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Art review: Pietro Roccasalva at David Kordansky Gallery

February 23, 2012 |  4:30 pm

PR-12-003_webThe best part of Pietro Roccasalva’s U.S. solo debut at David Kordansky Gallery is the first piece one sees: a neon sign that reads “You never look at me from the place I see you.” The paraphrase from French philosopher Jacques Lacan is doubled and arranged in a Möbius strip, illustrating its own paradoxical message: The act of looking establishes a relationship between you and me that is constantly shuttling between our incommensurable points of view.

The rest of the show explores this idea in the context of art history. In the center of the room is a giant still life, including, among other things, a deflated hot air balloon, a bunch of grapes (delightfully made of purple balloons) and a wooden boat resembling a lute.

PR-12-021_webThe piece’s shifts in scale are fun — are they grapes or balloons? — but it feels a bit unfocused.

More intriguing are a suite of paintings and drawings depicting a waiter holding a citrus juicer on a tray. The images exhibit any number of classical drawing techniques, but it’s the reflections of a grand architectural space in the tiny silvery surface of the juicer—another art historical convention—that reveal a glimpse of the view from the place where the painting sees us.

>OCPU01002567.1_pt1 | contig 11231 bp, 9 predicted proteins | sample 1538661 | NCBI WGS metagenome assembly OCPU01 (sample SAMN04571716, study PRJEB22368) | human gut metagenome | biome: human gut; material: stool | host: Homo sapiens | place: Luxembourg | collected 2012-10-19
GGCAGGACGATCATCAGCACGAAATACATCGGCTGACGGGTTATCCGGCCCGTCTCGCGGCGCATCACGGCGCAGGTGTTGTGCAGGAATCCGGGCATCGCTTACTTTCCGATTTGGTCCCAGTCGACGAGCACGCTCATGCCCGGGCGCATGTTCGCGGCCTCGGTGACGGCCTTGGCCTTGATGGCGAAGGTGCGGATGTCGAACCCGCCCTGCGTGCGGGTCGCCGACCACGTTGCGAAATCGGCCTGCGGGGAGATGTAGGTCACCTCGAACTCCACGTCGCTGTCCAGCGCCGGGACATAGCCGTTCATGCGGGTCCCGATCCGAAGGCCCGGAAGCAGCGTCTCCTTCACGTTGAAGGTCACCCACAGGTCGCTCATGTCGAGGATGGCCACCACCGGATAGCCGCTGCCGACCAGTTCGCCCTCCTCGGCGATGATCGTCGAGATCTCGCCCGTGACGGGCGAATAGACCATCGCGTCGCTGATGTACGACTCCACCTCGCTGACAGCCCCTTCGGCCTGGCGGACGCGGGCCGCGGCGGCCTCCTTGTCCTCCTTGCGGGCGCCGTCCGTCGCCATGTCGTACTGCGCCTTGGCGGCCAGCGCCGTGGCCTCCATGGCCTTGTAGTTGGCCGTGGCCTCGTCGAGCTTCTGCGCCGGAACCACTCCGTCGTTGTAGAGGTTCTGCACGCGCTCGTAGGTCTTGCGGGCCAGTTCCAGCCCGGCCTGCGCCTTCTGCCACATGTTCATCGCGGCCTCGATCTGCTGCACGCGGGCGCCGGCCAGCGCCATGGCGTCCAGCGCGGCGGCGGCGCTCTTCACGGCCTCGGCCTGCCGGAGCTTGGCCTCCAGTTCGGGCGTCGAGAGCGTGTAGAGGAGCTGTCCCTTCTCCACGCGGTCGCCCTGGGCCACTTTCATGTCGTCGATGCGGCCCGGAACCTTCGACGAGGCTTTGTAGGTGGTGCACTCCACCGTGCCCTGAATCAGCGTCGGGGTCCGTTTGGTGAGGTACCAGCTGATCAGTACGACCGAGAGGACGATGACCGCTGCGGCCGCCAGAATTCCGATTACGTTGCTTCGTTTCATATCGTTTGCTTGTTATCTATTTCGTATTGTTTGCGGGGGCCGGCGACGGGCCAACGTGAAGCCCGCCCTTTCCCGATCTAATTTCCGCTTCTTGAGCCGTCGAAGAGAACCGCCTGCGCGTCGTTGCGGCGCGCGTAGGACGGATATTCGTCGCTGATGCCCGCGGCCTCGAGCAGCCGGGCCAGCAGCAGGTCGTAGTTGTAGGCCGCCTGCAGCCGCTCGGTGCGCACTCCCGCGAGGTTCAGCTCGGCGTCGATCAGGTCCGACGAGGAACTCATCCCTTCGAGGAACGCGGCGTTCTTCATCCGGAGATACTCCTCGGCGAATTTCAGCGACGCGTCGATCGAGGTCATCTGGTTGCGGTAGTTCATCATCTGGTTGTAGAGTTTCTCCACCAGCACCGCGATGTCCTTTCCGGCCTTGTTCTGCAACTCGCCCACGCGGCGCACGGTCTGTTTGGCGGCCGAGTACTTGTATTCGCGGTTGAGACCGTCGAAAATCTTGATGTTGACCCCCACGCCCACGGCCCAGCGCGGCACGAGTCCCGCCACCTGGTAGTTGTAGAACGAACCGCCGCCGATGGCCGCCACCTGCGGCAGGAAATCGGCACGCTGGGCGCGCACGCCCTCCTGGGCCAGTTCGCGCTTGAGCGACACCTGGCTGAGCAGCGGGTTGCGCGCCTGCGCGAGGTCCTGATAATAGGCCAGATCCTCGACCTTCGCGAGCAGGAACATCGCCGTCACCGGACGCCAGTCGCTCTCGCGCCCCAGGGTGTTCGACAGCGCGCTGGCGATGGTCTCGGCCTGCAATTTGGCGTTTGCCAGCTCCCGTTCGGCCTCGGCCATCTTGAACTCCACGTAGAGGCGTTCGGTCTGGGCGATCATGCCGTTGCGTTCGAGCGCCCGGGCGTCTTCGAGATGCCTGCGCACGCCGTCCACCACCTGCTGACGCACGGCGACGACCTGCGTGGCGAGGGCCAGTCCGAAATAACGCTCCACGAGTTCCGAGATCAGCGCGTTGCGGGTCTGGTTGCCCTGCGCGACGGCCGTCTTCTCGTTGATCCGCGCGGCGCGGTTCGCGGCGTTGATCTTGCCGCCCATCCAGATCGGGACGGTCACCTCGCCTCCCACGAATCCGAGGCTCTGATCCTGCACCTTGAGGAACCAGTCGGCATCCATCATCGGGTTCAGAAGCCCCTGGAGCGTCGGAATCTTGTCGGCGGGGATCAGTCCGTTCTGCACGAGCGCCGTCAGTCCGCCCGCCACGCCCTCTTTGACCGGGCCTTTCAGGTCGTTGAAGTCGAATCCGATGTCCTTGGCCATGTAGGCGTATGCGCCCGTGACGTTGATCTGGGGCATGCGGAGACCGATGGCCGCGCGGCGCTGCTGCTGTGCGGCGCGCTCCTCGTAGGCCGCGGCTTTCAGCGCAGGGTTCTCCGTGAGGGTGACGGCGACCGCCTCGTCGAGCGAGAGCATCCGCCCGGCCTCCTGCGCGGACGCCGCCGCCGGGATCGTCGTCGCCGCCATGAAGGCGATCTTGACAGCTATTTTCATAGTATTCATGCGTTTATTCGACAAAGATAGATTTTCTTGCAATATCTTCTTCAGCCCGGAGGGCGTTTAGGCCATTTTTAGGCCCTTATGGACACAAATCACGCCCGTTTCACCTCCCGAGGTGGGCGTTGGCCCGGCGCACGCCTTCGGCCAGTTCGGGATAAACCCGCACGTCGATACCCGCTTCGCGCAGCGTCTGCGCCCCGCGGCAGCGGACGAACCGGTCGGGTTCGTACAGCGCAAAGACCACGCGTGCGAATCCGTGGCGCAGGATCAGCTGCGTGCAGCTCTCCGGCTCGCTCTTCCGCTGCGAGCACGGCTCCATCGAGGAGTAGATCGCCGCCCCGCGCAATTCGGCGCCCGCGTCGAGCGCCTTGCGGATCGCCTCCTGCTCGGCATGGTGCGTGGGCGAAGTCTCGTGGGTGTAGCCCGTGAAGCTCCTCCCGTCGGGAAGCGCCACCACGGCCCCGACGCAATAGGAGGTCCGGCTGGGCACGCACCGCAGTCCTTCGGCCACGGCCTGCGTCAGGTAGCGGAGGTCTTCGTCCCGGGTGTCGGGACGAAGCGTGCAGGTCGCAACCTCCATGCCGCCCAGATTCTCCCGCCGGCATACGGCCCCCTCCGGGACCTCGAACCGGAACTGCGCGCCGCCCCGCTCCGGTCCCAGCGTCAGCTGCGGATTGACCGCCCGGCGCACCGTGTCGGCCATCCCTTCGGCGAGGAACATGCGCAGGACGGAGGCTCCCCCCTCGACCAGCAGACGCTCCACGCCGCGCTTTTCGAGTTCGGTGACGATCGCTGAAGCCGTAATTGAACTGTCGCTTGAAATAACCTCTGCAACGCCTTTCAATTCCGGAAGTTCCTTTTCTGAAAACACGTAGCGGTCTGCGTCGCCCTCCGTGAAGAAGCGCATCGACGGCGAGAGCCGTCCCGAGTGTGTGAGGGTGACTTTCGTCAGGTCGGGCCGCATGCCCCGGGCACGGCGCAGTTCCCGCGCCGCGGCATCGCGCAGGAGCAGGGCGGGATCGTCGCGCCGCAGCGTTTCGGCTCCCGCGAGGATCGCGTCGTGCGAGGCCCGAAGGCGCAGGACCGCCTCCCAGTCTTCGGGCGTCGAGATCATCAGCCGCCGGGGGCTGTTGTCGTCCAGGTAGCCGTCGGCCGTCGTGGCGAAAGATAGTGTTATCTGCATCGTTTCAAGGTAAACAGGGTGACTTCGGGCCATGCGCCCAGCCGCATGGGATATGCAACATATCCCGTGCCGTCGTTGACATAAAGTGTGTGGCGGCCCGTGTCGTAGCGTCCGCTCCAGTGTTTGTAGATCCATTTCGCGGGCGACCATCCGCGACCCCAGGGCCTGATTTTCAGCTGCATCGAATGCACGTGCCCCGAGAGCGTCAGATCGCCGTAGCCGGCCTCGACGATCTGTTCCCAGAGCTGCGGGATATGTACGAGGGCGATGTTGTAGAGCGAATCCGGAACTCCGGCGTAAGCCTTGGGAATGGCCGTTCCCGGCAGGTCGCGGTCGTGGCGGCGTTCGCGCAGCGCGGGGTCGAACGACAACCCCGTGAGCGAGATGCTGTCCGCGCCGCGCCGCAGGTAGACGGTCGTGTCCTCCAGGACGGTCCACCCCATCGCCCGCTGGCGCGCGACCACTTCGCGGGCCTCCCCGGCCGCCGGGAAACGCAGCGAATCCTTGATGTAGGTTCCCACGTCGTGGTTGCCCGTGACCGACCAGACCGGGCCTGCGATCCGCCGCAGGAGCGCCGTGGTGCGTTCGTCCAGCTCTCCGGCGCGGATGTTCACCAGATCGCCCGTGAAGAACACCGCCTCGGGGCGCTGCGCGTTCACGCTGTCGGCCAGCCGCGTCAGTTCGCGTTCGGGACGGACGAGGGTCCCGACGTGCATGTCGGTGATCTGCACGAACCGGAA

More art reviews from the Los Angeles Times

-- Sharon Mizota

David Kordansky Gallery, 3143 S. La Cienega Blvd., Unit A, L.A., (310) 558-3030, through March 24. Closed Sundays and Mondays.

Photos, from top: Pietro Roccasalva's "You Never Look at Me From the Place I See You," 2012. Credit: From the artist and David Kordansky Gallery, Los Angeles. Photograph by Brian Forrest. Pietro Roccasalva's "Il Traviatore," 2011. Credit: From the artist and David Kordansky Gallery, Los Angeles. Photograph by Brian Forrest.